Next week’s election is the closest contest anyone can remember, and yet the campaign so far has stood out only for its dullness. It has the passive tension of a flat stage in a cycle race: when the contenders are so tightly bunched, the leader who strikes first risks being overwhelmed in the rush to the finish line. The structure of the televised debates, broken up into short panel discussions to try to spread the airtime evenly across a large but narrow field, has limited opportunities for direct confrontation still further. But the root cause is that none of the leaders has shown any real desire to seize the initiative.
The absence of Geert Wilders has undoubtedly diminished the spectacle. Whatever the rights and wrongs of his politics, Wilders is a fixed object in the landscape that his rivals orient themselves by. The paradox is that none of the other parties has been able to capitalise on the drop in support for the PVV in recent weeks. A state of paralysis has set in.
The most significant cohort of voters in recent Dutch elections has been the in-betweeners: those who back the PVV in opinion polls but pick one of the mainstream parties on the ballot paper. This might explain the sterile, non-confrontational nature of the debates: the parties are less interested in competing with each other than in positioning themselves to catch the votes flaking away from Wilders. So while most commentators believed Christian Democrat leader Sybrand Buma had an undistinguished night at RTL’s debate on Sunday, the polls nevertheless showed the CDA gaining ground. Buma has adopted a harder line on immigration and asserted the supremacy of Christian culture, claiming, as only a privileged white men could, that it has guaranteed 1,000 years of equality between men and women. (In reality, until 1956 married women couldn’t open a bank account or travel abroad without their husband’s permission.) Buma’s proposal for children to have to sing the national anthem in school was even put to Parliament by the PVV last November; on that occasion the CDA voted against the plan.
Why voters desert Wilders at election time is a matter of speculation, but it may be that pragmatic concerns take over. At election time Dutch voters have an incentive to choose parties that have a realistic chance of being in the coalition, because that’s their best chance of influencing the government. Away from elections they can keep the government in check by threatening to support Wilders if the cabinet fails to appease their anger. Many commentators suspect that Wilders is complicit in this process, because he has nothing to gain from the kind of concessions and compromises that being government requires. Far better to be a party of perpetual protest, shouting demands from the sidelines without the burden of having to carrying them out.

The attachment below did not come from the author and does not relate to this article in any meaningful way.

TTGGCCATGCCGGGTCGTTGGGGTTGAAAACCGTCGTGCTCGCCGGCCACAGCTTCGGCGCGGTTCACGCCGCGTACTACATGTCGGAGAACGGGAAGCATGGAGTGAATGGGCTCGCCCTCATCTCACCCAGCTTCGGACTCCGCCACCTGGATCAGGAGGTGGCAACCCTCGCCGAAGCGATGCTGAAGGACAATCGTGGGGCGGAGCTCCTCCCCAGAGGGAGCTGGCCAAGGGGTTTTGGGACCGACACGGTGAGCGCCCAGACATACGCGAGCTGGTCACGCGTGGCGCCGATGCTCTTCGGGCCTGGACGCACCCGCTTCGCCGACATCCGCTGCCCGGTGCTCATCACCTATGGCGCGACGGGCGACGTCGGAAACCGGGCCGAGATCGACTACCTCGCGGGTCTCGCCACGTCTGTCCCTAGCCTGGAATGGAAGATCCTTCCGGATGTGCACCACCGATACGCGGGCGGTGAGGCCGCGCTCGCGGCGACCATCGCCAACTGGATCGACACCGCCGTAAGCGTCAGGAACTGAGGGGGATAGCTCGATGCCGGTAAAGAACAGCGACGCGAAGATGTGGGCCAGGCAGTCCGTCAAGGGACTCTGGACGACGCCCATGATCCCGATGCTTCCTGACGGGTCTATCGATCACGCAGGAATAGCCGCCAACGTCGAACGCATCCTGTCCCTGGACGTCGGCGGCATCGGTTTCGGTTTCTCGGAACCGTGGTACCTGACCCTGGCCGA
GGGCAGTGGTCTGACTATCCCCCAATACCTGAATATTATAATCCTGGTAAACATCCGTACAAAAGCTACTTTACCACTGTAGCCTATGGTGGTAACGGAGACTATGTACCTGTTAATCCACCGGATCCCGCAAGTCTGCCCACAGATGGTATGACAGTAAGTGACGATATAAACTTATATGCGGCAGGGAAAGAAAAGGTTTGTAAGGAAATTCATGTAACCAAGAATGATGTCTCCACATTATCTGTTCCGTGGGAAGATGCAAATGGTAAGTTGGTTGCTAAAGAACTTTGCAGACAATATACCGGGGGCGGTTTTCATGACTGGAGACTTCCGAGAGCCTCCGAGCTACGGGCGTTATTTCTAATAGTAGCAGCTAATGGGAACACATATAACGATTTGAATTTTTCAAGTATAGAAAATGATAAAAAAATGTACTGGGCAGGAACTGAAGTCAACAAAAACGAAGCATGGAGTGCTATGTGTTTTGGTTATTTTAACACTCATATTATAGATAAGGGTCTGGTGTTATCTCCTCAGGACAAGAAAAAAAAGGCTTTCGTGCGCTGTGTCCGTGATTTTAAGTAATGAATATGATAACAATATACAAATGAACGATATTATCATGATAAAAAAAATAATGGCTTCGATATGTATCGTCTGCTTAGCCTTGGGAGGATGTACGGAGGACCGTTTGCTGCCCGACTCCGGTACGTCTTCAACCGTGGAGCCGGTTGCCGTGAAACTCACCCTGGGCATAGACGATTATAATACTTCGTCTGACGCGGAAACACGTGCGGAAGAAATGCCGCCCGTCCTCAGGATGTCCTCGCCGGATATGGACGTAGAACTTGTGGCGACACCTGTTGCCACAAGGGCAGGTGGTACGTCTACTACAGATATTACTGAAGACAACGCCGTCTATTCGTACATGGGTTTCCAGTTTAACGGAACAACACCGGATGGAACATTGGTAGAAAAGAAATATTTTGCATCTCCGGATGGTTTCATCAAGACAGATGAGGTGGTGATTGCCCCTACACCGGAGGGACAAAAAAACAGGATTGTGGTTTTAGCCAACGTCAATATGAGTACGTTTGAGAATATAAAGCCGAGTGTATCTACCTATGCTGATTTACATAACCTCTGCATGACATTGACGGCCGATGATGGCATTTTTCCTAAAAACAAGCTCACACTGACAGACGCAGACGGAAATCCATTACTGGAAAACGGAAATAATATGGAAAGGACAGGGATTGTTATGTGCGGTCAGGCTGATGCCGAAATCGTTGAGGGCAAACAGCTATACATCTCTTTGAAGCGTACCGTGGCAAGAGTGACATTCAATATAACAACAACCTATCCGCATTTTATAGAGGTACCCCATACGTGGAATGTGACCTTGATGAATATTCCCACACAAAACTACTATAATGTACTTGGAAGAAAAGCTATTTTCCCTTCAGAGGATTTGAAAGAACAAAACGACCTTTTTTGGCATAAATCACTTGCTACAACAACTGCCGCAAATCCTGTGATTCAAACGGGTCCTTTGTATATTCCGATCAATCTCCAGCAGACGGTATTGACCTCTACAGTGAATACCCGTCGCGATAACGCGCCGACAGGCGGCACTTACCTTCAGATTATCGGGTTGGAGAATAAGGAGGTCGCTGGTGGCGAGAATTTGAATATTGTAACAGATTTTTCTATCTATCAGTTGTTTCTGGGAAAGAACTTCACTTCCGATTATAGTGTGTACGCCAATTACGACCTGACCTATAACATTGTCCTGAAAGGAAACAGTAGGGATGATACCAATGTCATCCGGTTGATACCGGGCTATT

While the parties all have different strategies for attracting Wilders, they are aware, even if only subliminally, that his volatile support is their best source of votes. And so they set about assimilating and sanitising the PVV’s core message. While Buma’s CDA engages in the culture wars, Mark Rutte combines a tougher attitude to immigrants with fiscal responsibility, Lodewijk Asscher vows to restrict migrant labour within the EU and Henk Krol sweeps up the pensioners angry at being made to work until 67. Even D66’s inclusive, pro-European stance is framed as the antithesis to Wilders’s antagonism. He continues to control the agenda even in absentia. There are two dangers to this approach: firstly, in concentrating on the same narrow band of floating voters, the parties risk cancelling each other out, and secondly, if the choice is between various vanilla versions of the PVV, the in-betweeners may decide to stick with the hardcore original. The latest opinion poll suggests that Wilders may have halted the slide of recent weeks; if he now breezes into the campaign in the last few days and recaptures the lost ground, his rivals should blame nobody but themselves.